Important spots to visit:
If you are coming to SC10 this year, be sure to come by the SCinet NOC in booth 3351. I’d be happy to meet anyone who’s read this; feel free to ask for me at the SCinet help desk at the same booth. LBNL (ESnet’s parent organization) is located in booth 2448. Finally, I am hosting a Bird’s of a Feather (BOF) session on network measurement during the show, the details are here.
And check out the other ESnet demos: You can download a map of ESnet at SC10: SC 2010_floormapFL
LBNL Booth 2448, ESnet roundtable discussions
Inder Monga, Advanced Network Technologies Group, ESnet, will lead a roundtable discussion on: On-demand Secure Circuits and Advance Reservation System (OSCARS), 1-2 p.m., Wednesday, Nov. 17
Many of the demos at SC10 are being carried by OSCARS virtual circuits developed by ESnet with DOE support. OSCARS enables networks to reserve and schedule virtual circuits that provide bandwidth and service guarantees to support large-scale science collaborations. In the first quarter of 2011, ESnet expects to unveil OSCARS 0.6, which will offer vastly expanded capabilities, such as a modular architecture allowing for easy plug and play of the various functional modules and a flexible path computation engine (PCE) workflow architecture. Adoption of OSCARS has been accelerating as 2010 has seen deployments at Internet2 and other domestic and international research and education networks. Since last year, ESnet saw a 30% increase in the use of virtual circuits. OSCARS virtual circuits now carry over 50% of ESnet’s monthly production traffic. Increased use of virtual circuits was a major factor enabling ESnet to easily handle a nearly 300% rise in traffic from June 2009 to May 2010.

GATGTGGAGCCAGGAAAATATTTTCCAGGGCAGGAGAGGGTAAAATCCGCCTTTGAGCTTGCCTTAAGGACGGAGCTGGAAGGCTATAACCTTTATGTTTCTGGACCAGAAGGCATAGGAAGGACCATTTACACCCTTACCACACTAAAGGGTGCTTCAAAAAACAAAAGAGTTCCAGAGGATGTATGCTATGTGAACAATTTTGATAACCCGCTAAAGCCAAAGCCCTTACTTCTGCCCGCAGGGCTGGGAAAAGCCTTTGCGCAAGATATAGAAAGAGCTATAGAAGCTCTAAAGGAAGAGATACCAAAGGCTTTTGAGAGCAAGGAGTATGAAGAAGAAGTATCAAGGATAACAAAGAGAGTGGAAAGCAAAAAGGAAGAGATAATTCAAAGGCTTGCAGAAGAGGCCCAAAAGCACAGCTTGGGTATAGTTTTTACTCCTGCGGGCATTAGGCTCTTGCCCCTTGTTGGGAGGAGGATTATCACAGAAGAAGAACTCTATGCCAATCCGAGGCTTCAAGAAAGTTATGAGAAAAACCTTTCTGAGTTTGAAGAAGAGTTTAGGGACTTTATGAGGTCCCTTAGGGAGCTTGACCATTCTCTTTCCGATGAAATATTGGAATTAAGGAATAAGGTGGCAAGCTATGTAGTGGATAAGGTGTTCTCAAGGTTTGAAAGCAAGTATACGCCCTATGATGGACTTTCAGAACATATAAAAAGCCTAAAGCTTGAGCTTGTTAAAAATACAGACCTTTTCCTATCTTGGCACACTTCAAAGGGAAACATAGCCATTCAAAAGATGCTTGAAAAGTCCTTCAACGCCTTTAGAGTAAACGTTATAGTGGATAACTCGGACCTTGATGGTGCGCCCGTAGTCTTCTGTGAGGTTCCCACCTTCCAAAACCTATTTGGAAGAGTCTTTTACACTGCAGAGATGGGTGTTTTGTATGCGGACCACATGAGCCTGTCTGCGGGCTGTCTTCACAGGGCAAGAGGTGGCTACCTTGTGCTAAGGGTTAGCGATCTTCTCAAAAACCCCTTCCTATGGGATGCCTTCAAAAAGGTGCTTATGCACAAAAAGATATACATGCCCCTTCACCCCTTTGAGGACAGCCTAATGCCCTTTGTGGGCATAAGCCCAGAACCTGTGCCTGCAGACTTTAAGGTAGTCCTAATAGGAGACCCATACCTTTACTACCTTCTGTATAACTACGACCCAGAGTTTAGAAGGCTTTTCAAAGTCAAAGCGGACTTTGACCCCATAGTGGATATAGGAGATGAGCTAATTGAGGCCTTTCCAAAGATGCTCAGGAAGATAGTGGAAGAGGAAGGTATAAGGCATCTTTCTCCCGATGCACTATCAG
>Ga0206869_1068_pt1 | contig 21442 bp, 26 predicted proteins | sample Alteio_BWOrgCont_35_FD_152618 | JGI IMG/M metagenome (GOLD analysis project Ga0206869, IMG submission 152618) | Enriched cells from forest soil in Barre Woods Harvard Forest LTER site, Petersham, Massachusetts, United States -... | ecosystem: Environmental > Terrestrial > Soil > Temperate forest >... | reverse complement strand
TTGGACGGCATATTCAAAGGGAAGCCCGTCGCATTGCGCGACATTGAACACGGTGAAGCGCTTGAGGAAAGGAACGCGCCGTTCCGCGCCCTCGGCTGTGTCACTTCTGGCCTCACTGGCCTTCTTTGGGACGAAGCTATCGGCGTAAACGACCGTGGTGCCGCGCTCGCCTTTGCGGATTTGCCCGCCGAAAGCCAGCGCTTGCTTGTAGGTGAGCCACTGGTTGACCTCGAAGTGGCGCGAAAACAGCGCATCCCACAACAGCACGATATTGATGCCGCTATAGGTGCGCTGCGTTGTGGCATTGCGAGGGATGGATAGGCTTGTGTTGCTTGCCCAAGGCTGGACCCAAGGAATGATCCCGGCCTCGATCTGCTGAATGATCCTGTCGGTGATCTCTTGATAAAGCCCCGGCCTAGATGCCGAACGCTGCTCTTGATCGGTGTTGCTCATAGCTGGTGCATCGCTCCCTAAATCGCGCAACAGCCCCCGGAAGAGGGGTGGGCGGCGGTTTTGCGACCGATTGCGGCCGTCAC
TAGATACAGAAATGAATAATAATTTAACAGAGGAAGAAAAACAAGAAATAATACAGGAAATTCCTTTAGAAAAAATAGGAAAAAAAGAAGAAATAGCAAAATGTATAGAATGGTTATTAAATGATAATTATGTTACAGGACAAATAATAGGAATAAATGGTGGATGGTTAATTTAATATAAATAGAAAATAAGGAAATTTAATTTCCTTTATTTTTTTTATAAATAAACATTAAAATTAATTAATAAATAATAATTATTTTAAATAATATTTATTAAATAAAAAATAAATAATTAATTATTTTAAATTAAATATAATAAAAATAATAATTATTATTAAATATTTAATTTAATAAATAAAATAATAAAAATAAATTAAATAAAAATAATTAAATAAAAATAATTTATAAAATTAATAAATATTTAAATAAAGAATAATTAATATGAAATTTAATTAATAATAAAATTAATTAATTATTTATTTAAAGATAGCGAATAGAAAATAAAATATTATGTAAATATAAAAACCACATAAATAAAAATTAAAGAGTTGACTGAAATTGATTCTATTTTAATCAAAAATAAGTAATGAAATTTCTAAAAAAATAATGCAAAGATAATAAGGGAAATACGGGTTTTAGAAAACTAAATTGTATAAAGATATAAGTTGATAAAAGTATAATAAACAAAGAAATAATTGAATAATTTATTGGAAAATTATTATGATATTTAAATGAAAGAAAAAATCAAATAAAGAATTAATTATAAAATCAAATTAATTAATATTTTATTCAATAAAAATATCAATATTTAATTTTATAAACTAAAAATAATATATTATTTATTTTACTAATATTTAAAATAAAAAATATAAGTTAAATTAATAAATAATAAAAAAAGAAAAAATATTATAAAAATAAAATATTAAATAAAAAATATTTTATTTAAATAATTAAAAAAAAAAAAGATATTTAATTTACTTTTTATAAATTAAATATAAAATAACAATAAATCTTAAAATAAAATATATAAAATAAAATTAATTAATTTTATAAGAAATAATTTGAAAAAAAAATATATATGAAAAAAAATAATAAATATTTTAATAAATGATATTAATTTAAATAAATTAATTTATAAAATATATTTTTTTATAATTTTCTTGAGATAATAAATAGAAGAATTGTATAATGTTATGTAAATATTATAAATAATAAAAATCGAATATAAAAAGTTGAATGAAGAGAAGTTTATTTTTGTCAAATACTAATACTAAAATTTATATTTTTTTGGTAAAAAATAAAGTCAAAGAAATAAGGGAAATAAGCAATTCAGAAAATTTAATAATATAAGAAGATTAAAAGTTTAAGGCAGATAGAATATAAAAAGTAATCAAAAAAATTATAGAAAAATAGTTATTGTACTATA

Brian Tierney, Advanced Network Technologies Group, ESnet, will lead a roundtable discussion on: ARRA-funded Advanced Networking Initiative (ANI) Testbed, 2- 3 p.m. Wednesday, Nov. 17
The research and education community’s needs for managing and transferring data are exploding in scope and complexity. In 2009 the DOE Office of Science awarded ESnet $62 million in Recovery Act funds to create the Advanced Networking Initiative (ANI). This next-generation, 100 Gbps network will connect DOE’s largest unclassified supercomputers. ANI is also establishing a high performance, reconfigurable network testbed for researchers to experiment with advanced networking concepts and protocols. ESnet has now opened the testbed to researchers. A variety of experiments pushing the boundaries of current network technology are underway. Another round of proposals are in the offing. The testbed will be moving from Lawrence Berkeley National Laboratory to ESnet’s dark fiber ring at Long Island (LIMAN: Long Island Metropolitan Area Network) in January 2011 and eventually the 100 Gbps national prototype network ESnet is building to accelerate deployment of 100 Gbps technologies and provide a platform for the DOE experimental facilities at Oak Ridge National Laboratory and the Magellan resources at at the National Energy Research Scientific Computing Center (NERSC) and Argonne National Laboratory.